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5 Things Basketball Coaches Should Stop Doing

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Over the next several months numerous coaching clinics will be conducted in various parts of the country. These clinics are going to present dozens if not hundreds of ideas on nearly every aspect of the game and are going to encourage coaches to "start" doing something different if they want to ensure a successful season.

The purpose of this article couldn't be any more different than those clinics because here we are going to discuss things you should "stop" doing in order to improve your overall program.

1. STOP running without the ball.

It feels like punishment no matter when you do it; there's very little carry over; it doesn't improve any basketball skills, and players don't like it. If you absolutely must run "suicides," "ladders," "lines," or any other similar drills then simply add a ball and call it a relay. Dribble down right handed and dribble back left handed. Run three and five lane drills while passing. Be creative and find ways to incorporate skill work into your running.

2. STOP using offenses that don't fit your personnel.

The Flex, High-Low, Motion, and Dribble Drive are all examples of offenses that took the country by storm at one time or another. Coaches would watch big time teams run these offenses and then would immediately run out and teach them to their own teams. Today it's the high ball screen - I wish I had a dollar for every middle school, high school, or club team that runs that offense just because they saw Duke, or Kansas, or Kentucky run it. If you don't have the necessary personnel with the proper skill sets to run a certain offense - then don't run it!

3. STOP stalking the sidelines.

Whatever happened to sitting on the bench and coaching your players? Now coaches pace back in forth along the sideline like they are a caged tiger. Who started this anyway? John Wooden never stalked the sideline. Neither did Adolph Rupp, Dean Smith or Bobby Knight. In fact, no one did until most college teams started having the majority of their games televised. If you are coaching in the Final Four then go ahead and constantly walk back and forth and get some air time on TV, but if you are coaching your daughter's 6th grade team then stay seated and talk to your players.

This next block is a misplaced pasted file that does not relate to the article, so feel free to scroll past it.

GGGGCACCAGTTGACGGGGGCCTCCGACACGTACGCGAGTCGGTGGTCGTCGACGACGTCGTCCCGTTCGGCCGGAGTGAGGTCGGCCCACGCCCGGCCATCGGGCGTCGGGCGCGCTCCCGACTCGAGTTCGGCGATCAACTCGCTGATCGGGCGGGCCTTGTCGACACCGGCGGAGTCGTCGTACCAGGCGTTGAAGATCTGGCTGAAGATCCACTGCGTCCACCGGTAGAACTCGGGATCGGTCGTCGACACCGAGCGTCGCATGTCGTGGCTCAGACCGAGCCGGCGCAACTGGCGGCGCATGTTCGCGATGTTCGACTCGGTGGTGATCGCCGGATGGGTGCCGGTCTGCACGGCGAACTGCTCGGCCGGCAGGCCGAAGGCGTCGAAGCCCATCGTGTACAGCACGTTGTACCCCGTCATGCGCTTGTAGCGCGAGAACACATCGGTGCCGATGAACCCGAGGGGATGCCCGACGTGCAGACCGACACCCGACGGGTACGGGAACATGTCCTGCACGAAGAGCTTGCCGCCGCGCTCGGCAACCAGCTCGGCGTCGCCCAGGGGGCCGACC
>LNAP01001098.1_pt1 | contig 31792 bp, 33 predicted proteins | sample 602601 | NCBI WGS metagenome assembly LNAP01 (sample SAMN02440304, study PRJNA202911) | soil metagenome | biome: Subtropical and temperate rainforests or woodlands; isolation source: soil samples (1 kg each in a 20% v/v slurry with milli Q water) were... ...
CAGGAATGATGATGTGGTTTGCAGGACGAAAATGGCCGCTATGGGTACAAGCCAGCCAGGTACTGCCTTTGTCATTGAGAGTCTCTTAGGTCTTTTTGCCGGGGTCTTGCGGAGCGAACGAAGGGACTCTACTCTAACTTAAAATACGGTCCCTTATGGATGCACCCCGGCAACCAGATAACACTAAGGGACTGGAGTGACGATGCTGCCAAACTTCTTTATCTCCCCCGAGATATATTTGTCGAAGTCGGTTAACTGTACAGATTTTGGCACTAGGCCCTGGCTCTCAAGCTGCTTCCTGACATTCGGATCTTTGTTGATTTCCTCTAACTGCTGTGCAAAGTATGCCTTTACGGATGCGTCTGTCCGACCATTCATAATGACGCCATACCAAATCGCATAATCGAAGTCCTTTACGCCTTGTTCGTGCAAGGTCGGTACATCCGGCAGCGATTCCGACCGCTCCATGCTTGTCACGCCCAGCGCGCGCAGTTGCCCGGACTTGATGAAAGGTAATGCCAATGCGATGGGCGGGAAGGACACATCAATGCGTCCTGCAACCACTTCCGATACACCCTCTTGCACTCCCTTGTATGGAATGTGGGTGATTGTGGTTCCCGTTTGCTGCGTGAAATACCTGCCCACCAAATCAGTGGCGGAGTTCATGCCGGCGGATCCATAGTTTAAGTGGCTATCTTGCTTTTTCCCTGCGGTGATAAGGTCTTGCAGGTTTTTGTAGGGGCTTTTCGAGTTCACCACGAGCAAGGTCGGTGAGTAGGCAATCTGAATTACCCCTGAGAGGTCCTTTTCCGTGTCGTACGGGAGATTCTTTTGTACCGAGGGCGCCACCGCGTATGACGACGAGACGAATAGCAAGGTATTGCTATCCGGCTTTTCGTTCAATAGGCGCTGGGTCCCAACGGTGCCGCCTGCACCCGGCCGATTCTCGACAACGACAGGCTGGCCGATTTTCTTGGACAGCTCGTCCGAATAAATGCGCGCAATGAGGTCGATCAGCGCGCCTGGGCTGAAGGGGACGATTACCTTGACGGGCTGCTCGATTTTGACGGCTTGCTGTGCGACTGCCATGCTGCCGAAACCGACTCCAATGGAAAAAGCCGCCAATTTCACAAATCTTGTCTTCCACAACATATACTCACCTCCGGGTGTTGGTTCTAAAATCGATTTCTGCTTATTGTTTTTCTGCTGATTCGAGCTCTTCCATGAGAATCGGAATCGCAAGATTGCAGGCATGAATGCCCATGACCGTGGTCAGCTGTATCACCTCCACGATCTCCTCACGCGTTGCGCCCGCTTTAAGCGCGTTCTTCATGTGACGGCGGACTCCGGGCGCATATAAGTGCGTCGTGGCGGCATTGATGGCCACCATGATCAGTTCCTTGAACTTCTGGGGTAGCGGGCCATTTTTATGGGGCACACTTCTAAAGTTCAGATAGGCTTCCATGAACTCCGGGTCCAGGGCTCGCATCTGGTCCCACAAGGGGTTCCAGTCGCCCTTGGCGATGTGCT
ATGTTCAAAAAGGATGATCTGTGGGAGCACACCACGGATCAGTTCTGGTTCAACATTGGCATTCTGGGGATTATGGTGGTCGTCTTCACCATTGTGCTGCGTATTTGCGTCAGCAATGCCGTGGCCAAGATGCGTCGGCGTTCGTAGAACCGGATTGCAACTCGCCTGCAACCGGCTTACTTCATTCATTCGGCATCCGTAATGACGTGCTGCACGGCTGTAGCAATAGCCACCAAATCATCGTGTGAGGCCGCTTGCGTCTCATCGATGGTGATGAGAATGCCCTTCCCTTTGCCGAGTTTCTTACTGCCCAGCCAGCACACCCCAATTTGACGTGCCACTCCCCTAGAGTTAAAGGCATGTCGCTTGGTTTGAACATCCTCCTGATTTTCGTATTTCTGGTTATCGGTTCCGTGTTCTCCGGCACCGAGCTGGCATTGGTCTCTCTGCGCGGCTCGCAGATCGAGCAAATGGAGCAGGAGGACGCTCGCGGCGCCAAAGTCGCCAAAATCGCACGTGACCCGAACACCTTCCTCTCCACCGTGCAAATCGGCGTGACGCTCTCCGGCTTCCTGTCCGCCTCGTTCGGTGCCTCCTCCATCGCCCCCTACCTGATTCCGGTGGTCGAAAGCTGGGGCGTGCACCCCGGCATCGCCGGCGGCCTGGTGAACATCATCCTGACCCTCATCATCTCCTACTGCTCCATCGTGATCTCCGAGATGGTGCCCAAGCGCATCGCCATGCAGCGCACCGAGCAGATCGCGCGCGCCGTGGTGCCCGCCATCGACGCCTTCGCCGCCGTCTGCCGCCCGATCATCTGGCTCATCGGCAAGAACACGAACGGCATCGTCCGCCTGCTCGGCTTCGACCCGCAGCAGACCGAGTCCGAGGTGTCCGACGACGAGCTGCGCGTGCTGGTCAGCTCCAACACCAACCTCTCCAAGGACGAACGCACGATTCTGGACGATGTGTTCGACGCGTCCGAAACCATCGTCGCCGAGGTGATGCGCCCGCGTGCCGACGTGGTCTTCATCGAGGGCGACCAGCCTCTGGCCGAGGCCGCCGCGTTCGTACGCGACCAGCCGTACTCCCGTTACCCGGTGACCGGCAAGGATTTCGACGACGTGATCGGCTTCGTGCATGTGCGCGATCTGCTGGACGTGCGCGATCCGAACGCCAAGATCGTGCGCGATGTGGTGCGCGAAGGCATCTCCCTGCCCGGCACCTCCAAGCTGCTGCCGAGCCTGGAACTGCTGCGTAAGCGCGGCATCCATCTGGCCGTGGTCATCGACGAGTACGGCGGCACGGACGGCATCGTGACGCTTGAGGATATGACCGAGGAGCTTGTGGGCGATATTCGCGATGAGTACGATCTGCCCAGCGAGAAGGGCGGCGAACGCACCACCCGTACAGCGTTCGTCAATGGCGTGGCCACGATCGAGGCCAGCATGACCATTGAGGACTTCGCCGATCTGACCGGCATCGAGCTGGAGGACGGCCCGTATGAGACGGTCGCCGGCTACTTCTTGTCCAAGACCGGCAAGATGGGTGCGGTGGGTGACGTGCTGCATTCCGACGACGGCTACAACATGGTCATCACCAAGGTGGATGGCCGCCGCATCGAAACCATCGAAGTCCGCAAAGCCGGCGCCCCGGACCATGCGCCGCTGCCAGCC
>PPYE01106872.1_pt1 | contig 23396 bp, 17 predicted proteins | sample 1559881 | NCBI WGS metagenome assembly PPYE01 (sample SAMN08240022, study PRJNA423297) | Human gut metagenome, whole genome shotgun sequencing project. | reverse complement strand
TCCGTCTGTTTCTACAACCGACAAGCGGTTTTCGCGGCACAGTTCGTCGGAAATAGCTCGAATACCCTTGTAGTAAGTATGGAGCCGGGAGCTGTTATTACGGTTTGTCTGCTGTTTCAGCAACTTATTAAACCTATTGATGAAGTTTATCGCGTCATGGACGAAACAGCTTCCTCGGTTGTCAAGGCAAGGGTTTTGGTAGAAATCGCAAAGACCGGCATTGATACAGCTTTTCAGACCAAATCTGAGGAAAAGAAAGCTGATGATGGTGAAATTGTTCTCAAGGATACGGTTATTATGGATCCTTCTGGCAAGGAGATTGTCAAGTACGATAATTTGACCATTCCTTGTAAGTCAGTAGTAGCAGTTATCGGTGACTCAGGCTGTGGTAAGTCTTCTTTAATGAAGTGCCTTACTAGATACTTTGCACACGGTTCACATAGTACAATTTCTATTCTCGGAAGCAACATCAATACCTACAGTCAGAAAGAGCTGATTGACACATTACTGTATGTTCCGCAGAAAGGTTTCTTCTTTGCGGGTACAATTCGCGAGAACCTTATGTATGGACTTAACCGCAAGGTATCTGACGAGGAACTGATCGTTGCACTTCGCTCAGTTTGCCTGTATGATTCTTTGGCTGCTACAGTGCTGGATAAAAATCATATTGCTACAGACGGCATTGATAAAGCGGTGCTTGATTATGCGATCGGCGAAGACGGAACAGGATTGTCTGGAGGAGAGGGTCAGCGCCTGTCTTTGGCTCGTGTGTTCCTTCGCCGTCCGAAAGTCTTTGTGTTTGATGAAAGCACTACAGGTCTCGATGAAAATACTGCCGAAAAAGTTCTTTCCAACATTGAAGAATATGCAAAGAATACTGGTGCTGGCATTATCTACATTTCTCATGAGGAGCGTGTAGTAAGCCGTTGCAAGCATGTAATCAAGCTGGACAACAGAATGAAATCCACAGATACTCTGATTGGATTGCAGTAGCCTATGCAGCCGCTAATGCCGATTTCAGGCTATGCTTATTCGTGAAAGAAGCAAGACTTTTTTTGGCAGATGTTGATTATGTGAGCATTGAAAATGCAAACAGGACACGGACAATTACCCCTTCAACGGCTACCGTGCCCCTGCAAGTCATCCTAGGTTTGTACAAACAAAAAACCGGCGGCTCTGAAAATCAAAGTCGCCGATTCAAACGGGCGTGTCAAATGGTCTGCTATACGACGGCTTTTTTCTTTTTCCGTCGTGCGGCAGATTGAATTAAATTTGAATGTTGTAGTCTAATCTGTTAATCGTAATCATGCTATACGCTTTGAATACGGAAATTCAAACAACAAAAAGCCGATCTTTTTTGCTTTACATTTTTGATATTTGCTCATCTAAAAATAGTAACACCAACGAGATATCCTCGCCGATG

4. STOP playing 80 games a summer.

I haven't seen your team play but I am willing to bet they need more practice than game competition. Playing game after game after game does not do much in terms of individual skill development and if you are losing game after game after game then your players could lose all their confidence as well. I still like the old school adage that says teams are made in the season and players are made in the offseason. If you are playing 80 games a summer then there really isn't an offseason. Cut your summer games back a little and spend more time doing individual skill work.

5. STOP waiting until you score before you call time out.

It seems that more and more coaches are doing this. When I asked one coach "Why?" he told me that he wants the time out to start on a positive note. That's great in theory but what happens if you absolutely need a time out and your team goes four possessions with scoring? Do you eventually pull them all together and say "Hey remember three minutes ago. . . ." Call time outs when you need them - not a minute sooner and definitely not a minute (or more) later!

I'm sure that if we all take a closer look at our programs we can find a few more things that we could STOP doing and be better off because of it. Remember, there should always be a reason (and preferably a good reason) why we do just about everything!

Agree or disagree?:

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